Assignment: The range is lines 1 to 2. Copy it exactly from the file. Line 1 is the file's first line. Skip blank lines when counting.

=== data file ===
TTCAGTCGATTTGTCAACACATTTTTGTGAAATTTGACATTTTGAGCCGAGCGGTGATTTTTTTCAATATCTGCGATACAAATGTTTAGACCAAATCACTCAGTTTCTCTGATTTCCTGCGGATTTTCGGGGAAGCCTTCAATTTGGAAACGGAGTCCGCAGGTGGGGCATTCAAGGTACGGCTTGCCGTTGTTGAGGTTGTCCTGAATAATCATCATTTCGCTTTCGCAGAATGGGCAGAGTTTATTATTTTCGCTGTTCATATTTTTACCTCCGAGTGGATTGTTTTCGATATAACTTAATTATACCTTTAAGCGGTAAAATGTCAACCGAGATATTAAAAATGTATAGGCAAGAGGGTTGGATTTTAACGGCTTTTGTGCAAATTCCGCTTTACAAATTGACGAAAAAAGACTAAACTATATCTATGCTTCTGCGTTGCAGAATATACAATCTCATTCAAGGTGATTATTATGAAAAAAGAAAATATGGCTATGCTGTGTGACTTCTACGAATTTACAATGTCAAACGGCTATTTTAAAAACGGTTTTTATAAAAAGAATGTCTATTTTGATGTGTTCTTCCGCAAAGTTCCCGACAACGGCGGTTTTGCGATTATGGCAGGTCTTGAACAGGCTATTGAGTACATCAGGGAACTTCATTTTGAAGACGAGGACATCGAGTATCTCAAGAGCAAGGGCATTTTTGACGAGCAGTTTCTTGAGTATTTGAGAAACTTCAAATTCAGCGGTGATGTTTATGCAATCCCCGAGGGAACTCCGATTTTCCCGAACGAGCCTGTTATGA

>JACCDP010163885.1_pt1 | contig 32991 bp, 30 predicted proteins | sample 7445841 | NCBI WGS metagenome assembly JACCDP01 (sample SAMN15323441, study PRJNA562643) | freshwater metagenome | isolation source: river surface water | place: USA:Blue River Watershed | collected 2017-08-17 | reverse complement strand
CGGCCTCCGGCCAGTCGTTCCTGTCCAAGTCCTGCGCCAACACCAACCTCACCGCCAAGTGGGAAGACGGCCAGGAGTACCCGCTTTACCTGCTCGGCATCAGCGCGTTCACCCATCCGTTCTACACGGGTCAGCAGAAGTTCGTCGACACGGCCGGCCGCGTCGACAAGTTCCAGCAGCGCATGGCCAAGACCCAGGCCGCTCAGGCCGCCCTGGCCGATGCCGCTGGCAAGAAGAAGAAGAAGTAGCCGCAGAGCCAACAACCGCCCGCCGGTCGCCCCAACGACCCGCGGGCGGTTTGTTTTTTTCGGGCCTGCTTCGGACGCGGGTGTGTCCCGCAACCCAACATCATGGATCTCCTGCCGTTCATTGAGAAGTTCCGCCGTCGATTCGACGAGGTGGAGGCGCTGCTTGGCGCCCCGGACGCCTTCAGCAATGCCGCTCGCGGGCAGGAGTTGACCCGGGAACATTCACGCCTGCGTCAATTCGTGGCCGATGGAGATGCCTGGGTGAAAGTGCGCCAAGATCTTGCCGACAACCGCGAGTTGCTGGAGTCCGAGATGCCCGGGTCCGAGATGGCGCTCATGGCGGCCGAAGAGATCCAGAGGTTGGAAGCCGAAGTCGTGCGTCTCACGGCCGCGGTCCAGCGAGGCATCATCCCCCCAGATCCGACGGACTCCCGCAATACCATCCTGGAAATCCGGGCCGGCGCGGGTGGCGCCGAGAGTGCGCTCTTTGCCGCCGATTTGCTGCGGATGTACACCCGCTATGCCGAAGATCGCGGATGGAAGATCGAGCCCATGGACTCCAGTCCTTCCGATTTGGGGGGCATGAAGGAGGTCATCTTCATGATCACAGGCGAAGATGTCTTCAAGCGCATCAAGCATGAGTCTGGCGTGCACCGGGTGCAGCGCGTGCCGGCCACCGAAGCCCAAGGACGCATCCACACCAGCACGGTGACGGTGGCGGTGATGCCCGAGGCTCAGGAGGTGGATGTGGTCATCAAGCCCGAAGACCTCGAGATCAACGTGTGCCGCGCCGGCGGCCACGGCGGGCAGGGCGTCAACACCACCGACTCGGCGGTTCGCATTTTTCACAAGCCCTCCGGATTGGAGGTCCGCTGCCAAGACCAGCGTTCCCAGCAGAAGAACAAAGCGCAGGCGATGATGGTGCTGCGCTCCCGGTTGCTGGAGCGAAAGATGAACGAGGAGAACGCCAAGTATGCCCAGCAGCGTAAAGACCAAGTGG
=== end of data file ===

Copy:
TTCAGTCGATTTGTCAACACATTTTTGTGAAATTTGACATTTTGAGCCGAGCGGTGATTTTTTTCAATATCTGCGATACAAATGTTTAGACCAAATCACTCAGTTTCTCTGATTTCCTGCGGATTTTCGGGGAAGCCTTCAATTTGGAAACGGAGTCCGCAGGTGGGGCATTCAAGGTACGGCTTGCCGTTGTTGAGGTTGTCCTGAATAATCATCATTTCGCTTTCGCAGAATGGGCAGAGTTTATTATTTTCGCTGTTCATATTTTTACCTCCGAGTGGATTGTTTTCGATATAACTTAATTATACCTTTAAGCGGTAAAATGTCAACCGAGATATTAAAAATGTATAGGCAAGAGGGTTGGATTTTAACGGCTTTTGTGCAAATTCCGCTTTACAAATTGACGAAAAAAGACTAAACTATATCTATGCTTCTGCGTTGCAGAATATACAATCTCATTCAAGGTGATTATTATGAAAAAAGAAAATATGGCTATGCTGTGTGACTTCTACGAATTTACAATGTCAAACGGCTATTTTAAAAACGGTTTTTATAAAAAGAATGTCTATTTTGATGTGTTCTTCCGCAAAGTTCCCGACAACGGCGGTTTTGCGATTATGGCAGGTCTTGAACAGGCTATTGAGTACATCAGGGAACTTCATTTTGAAGACGAGGACATCGAGTATCTCAAGAGCAAGGGCATTTTTGACGAGCAGTTTCTTGAGTATTTGAGAAACTTCAAATTCAGCGGTGATGTTTATGCAATCCCCGAGGGAACTCCGATTTTCCCGAACGAGCCTGTTATGA

>JACCDP010163885.1_pt1 | contig 32991 bp, 30 predicted proteins | sample 7445841 | NCBI WGS metagenome assembly JACCDP01 (sample SAMN15323441, study PRJNA562643) | freshwater metagenome | isolation source: river surface water | place: USA:Blue River Watershed | collected 2017-08-17 | reverse complement strand